If you spent just one second looking at every single ad that Google blocked in 2015, it would take you nearly 25 years to see them all.
Last year alone the search group disabled more than 780 million ads for violating its policies and guidelines. That’s a number that has increased significantly in the past year, almost 50%, thanks to new protections the company has put in place. So what do these phishy ads look like? In its annual report of bad ads, Google has listed out the nine worst offenders and by the sounds of it, they’re just getting started.
Google suspended more than 10,000 sites and 18,000 accounts for attempting to sell counterfeit goods (like imitation designer watches).
More than 12.5 million ads that violated its healthcare and medicines policy, such as ads for pharmaceuticals that weren’t approved for use or that made misleading claims to be as effective as prescription drugs.
3. Weight loss scams
Weight loss scams, like ads for supplements promising impossible-to-achieve weight loss without diet or exercise, were one of the top user complaints in 2015. Google responded by suspending more than 30,000 sites for misleading claims.
In 2015, Google stepped up its efforts to fight phishing sites, blocking nearly 7,000 sites as a result.
6. Unwanted software
Unwanted software can slow your devices down or unexpectedly change your homepage and keep you from changing it back. With powerful new protections, the company disabled more than 10,000 sites offering unwanted software, and reduced unwanted downloads via Google ads by more than 99%.
7. Trick to click
Google got even tougher on ads that mislead or trick people into interacting with them—like ads designed to look like system warnings from your computer. In 2015 alone it rejected more than 17 million.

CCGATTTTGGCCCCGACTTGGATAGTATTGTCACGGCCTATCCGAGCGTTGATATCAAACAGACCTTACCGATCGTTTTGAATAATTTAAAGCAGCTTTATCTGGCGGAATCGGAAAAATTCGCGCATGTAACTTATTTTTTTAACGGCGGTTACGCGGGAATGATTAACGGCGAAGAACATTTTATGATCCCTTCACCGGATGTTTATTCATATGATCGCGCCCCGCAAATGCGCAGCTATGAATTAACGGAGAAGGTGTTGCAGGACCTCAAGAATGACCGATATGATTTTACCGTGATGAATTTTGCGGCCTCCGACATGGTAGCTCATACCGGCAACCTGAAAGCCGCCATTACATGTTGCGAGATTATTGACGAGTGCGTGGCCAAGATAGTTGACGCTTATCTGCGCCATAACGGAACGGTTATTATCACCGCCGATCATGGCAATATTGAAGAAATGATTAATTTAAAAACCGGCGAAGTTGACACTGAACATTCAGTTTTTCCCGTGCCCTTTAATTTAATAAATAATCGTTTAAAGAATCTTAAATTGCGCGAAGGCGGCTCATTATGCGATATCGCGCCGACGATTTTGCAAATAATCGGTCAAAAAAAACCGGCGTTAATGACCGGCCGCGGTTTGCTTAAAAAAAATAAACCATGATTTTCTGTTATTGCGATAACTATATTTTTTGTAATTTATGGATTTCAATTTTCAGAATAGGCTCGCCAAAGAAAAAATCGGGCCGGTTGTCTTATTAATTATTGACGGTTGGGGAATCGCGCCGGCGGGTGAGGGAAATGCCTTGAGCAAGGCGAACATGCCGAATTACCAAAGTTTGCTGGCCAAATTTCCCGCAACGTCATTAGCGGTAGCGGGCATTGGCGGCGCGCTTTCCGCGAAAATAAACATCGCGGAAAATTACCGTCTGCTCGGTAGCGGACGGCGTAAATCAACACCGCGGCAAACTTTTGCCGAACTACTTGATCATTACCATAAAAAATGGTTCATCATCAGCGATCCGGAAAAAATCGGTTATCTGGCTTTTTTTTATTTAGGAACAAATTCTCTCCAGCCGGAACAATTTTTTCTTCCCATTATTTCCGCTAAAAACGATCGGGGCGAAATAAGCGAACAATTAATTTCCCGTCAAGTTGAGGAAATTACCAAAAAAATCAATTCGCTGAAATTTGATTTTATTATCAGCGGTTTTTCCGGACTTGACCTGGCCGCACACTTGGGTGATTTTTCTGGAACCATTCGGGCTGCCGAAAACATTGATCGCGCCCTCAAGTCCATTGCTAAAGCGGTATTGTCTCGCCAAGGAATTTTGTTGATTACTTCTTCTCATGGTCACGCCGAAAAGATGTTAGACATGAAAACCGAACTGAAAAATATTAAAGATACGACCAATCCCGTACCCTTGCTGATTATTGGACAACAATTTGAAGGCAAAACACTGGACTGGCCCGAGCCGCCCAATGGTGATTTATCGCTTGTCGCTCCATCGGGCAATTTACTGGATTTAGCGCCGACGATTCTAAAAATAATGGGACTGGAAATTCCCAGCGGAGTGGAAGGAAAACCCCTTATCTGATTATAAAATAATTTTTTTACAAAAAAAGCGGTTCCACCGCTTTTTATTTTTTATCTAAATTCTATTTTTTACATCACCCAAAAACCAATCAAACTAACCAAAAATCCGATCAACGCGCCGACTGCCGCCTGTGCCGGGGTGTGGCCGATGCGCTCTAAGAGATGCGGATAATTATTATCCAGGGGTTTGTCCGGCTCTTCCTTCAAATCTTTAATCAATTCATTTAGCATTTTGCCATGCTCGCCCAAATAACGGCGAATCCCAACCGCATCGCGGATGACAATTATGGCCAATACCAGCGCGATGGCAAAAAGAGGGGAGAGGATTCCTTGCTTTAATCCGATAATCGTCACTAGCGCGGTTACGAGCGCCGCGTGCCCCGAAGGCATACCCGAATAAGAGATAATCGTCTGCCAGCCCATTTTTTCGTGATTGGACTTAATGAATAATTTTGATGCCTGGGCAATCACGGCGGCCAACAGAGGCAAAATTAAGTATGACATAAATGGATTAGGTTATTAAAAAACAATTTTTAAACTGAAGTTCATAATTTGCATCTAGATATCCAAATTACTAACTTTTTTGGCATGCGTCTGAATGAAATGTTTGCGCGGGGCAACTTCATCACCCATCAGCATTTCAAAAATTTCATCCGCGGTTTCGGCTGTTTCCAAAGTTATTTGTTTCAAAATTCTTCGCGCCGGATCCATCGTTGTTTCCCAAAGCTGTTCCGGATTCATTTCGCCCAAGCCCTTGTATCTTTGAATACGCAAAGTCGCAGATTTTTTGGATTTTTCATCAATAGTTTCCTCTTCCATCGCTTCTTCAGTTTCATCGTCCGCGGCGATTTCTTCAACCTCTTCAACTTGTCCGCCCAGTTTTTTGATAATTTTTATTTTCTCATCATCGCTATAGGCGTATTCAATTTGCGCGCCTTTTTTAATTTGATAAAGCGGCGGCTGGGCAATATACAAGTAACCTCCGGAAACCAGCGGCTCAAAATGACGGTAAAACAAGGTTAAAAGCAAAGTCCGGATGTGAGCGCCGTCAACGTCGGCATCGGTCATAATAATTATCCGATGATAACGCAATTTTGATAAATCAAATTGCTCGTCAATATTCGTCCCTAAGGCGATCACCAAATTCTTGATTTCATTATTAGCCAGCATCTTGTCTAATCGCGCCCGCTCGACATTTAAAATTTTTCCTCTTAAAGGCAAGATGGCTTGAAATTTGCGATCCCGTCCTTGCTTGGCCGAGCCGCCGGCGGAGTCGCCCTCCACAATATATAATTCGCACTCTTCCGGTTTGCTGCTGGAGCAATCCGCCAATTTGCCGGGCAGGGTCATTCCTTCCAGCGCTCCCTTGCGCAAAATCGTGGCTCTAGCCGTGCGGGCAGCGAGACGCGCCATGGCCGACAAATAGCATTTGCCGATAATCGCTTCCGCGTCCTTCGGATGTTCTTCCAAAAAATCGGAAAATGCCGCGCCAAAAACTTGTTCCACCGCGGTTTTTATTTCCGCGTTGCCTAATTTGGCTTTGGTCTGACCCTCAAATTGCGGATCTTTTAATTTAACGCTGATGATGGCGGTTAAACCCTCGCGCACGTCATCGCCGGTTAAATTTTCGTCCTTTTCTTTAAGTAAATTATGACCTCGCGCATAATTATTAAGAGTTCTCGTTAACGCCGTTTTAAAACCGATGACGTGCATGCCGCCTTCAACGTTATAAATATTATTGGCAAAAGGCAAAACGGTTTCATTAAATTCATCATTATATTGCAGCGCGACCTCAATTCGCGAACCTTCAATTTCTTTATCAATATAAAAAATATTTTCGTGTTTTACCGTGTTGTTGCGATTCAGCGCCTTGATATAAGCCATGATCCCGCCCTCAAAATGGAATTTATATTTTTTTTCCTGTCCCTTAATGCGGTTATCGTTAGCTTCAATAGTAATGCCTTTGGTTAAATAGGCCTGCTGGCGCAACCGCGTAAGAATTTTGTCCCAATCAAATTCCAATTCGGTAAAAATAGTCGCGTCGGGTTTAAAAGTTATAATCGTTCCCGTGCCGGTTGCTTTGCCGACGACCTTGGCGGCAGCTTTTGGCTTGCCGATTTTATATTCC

8. Accidental mobile clicks
We’ve all been there. You’re swiping through a slideshow of the best moments from the Presidential debate when an ad redirects you even though you didn’t mean to click on it. The company said it is working to end that. Google has developed technology to determine when clicks on mobile ads are accidental. Instead of sending you off to an advertiser page you didn’t mean to visit, it let you continue enjoying your slideshow (and the advertiser doesn’t get charged).
Bad sites and apps
In 2015, Google stopped showing ads on more than 25,000 mobile apps because the developers didn’t follow its policies. More than two-thirds of these violations were for practices like mobile ads placed very close to buttons, causing someone to accidentally click the ad. There are also some sites and apps that it chose not to work with because they don’t follow its policies. Google also reject applications from sites and mobile apps that want to show Google ads but don’t follow policies. In 2015 alone, the company rejected more than 1.4 million applications.